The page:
"If you can't explain it simply, you don't understand it well enough"
    Albert Einstein
  • EBEBRATT-EdEBEBRATT-Ed Posts: 6,556Member
    Start with the simple things first
  • HVACNUTHVACNUT Posts: 2,857Member
    That furnco cap looks like something I'd use to pump down the old boiler and purge zones.
    The force of the water from the pony pump could've opened a sweat joint. DWV copper?
    I would cut it below the tee and put a new furnco cap on.
  • angdell120angdell120 Posts: 28Member
    Thank you everyone, we have another plumber coming this week to check out the drain pipe & furnco. Hopefully get the smell of Hammonasset out of my house! 😣
  • Intplm.Intplm. Posts: 1,047Member
    Good luck @angdell120 please let use know how things turn out.
  • Erin Holohan HaskellErin Holohan Haskell Posts: 1,221Member, Moderator, Administrator
    Any updates, @angdell120 ?
  • plumbdevplumbdev Posts: 1Member
    Where is the low water cutoff?, expansion/compression tank? If the system has a lot of volume where is the bypass? is there condensation while firing?The water supply valve to the boiler is left on to the auto feed. Auto feed can over pressurize causing the relief to blow. Was there or is a there a leak in the system? did the contractor use stop leak to fix? If so, the stink can be from the relief of boiler water with stop leak in it.
  • meticulousmikemeticulousmike Posts: 28Member
    where is the expansion tank,air scoop and vent combo on the supply side on the boiler?why is the supply plumbed into the return and why isn't there a shutoff after the pressure reducing valve aka boiler fill valve?they should always be left in the auto fill position(lever down)..i always plumb the fill valve supply below a 90 as far down as i can with a shutoff below that where the tee goes into the pipe and plumb the scoop,tank,vent combo as far as it can fit on a horizontal pipe on the supply side leaving the boiler-this way when cold water is filling the boiler for the first time it has time to separate the air from the water by hitting that 90 and have time rising to the top of the pipe before the scoop takes over also when it's fully heated it separates even more to be vented out.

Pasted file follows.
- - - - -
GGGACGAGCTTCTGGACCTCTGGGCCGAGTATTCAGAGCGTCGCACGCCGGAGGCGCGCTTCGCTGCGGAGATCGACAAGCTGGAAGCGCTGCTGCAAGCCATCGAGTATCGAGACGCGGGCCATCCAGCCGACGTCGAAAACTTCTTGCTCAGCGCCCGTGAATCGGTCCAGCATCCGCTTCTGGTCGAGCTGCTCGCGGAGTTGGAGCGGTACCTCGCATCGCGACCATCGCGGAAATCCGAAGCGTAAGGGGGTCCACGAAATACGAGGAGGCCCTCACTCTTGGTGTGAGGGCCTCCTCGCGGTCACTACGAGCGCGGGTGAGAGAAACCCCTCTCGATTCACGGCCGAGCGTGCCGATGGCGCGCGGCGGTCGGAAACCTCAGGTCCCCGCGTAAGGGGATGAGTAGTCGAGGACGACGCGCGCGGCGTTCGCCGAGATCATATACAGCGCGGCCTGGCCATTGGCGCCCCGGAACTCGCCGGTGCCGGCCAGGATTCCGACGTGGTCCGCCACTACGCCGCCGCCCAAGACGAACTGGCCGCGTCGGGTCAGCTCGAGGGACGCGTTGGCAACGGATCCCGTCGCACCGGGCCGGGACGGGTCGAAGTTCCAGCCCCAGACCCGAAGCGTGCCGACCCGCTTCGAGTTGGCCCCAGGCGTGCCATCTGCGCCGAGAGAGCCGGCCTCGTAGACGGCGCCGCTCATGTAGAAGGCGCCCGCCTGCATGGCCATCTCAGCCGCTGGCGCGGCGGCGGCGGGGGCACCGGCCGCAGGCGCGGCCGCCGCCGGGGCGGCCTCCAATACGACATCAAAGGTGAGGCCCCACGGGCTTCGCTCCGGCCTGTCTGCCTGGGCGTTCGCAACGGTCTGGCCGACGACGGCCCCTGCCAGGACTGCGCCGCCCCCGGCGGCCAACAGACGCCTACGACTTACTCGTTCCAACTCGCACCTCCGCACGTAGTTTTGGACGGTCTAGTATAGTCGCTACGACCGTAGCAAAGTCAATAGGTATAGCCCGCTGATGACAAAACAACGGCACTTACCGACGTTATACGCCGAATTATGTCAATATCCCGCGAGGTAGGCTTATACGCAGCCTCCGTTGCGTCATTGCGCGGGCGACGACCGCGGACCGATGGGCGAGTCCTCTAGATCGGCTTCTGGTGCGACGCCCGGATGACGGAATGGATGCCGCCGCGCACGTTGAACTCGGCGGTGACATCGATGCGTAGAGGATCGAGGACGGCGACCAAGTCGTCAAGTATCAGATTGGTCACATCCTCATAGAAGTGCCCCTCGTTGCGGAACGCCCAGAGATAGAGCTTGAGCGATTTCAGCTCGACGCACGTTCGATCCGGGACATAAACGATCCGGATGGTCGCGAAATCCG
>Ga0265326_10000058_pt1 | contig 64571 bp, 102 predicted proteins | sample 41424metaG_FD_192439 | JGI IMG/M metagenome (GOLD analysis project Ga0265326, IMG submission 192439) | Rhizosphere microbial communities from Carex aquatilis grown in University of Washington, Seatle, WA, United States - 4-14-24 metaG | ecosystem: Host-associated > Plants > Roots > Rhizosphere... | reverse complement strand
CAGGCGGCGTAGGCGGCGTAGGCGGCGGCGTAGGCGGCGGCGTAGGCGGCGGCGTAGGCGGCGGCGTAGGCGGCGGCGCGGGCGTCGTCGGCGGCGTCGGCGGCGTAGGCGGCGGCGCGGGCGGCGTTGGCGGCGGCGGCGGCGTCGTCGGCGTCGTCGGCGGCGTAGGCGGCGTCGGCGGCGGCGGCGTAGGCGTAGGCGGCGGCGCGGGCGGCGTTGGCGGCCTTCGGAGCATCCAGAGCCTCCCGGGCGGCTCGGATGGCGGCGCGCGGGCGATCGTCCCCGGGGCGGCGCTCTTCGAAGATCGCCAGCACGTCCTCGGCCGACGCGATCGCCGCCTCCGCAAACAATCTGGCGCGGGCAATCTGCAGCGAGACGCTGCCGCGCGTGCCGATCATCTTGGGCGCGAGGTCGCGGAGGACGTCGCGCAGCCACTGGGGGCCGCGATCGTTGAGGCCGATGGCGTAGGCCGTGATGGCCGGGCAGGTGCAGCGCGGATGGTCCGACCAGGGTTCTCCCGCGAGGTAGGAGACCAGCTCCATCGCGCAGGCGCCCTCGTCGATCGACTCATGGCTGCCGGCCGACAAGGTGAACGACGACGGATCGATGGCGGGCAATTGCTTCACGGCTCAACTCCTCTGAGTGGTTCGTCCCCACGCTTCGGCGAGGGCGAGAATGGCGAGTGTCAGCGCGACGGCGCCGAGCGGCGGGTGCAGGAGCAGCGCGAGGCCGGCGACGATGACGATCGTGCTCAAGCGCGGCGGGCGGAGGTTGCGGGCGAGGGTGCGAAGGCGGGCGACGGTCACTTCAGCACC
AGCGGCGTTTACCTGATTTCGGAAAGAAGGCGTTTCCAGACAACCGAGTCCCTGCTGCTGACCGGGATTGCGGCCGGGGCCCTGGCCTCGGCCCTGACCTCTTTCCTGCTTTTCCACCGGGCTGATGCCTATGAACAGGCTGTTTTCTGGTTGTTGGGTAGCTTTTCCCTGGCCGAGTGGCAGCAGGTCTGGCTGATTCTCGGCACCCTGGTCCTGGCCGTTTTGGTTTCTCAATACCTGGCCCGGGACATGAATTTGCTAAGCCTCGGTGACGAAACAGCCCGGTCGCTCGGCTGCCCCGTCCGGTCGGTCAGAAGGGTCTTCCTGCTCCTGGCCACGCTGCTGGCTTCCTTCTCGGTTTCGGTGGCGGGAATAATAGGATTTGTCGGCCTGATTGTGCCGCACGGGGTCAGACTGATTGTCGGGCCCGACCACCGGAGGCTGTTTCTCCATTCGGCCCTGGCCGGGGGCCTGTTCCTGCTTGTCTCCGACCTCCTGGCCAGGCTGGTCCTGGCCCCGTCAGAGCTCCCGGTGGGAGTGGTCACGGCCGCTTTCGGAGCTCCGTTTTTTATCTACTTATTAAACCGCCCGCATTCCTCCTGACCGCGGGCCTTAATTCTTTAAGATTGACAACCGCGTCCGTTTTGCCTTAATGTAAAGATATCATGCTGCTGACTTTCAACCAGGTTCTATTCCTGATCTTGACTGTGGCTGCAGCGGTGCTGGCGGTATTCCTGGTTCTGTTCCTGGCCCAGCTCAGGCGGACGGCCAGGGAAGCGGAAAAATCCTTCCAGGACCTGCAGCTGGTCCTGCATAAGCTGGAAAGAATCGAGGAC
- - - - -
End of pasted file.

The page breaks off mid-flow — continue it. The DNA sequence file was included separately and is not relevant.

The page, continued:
drain cleaning, plumbing,heating and electrical repairs.
  • HotanCoolHotanCool Posts: 53Member
    Old house, old chimney! You sure it's a sewage smell? And they could have pipe differently to have more room on the left. But it's always about money.
  • psb75psb75 Posts: 155Member
    The black cast iron sewer pipe is too prominent a feature in your pictures to ignore as a possible source of the smell. And there are enough vagaries in the small sample we see that the rest of it may be suspect. Have it thoroughly inspected. The OTHER suspect is the SMALL black cast iron pipe in the picture--the gas supply pipe. Make sure that is checked out TOO. Leaking natural gas is scented to smell like methane--as a warning.
  • Charlie from wmassCharlie from wmass Posts: 4,111Member
    Can a photo of the washing machine drain get posted along with any other drains in the basement?
    Cost is what you spend , value is what you get.

    cell # 413-841-6726
  • JackmartinJackmartin Posts: 142Member
    Okay firstly ,how did your installer get away with not installing a combustion make up for your boiler? This would not pass inspection in Canada. Your basement is so closely sealed that you are pulling sewer vent air into your living space and believe me that is not good for your health. Open a window and fire your appliance if the smell is not present than you know the boiler requires it’s own combustion air ,any appliance needs oxygen to burn and it will cause a negative in the room if this is not provided. I am looking at your pictures and I have to ask a silly question ,does this actually heat your home? The connections to your boiler are the smallest I have ever seen in this size of boiler. Where is the expansion tank and why did they mount your pump where it is impossible to service? Tell me did you get a tap and toilet plumber to install this boiler it certainly looks like it ,no experienced heating contractor would do an installation this way ,it is impossible to service. Once again the brains you had install this boiler put the pump on the wrong side ,tell us the company name and I will send him a copy of Pumping Away so maybe next time he can get it right I am so sick of looking at lousy work I will send it free, of course that being dependent on his attitude, if he thinks he knows everything there is really no point. One last comment and this is directed to your gas inspectors, do they really let gas piping go with no swing joints or combustion test after the appliance is installed? In the event your screwup had done a combustion test as he is supposed to ,he would have immediately seen the problem from his combustion analyizer. I hope the plumber you are contacting has the correct equipment to do your problem solving correctly, walking around and using your nose is just stupid. All the best Jack Winnipeg Canada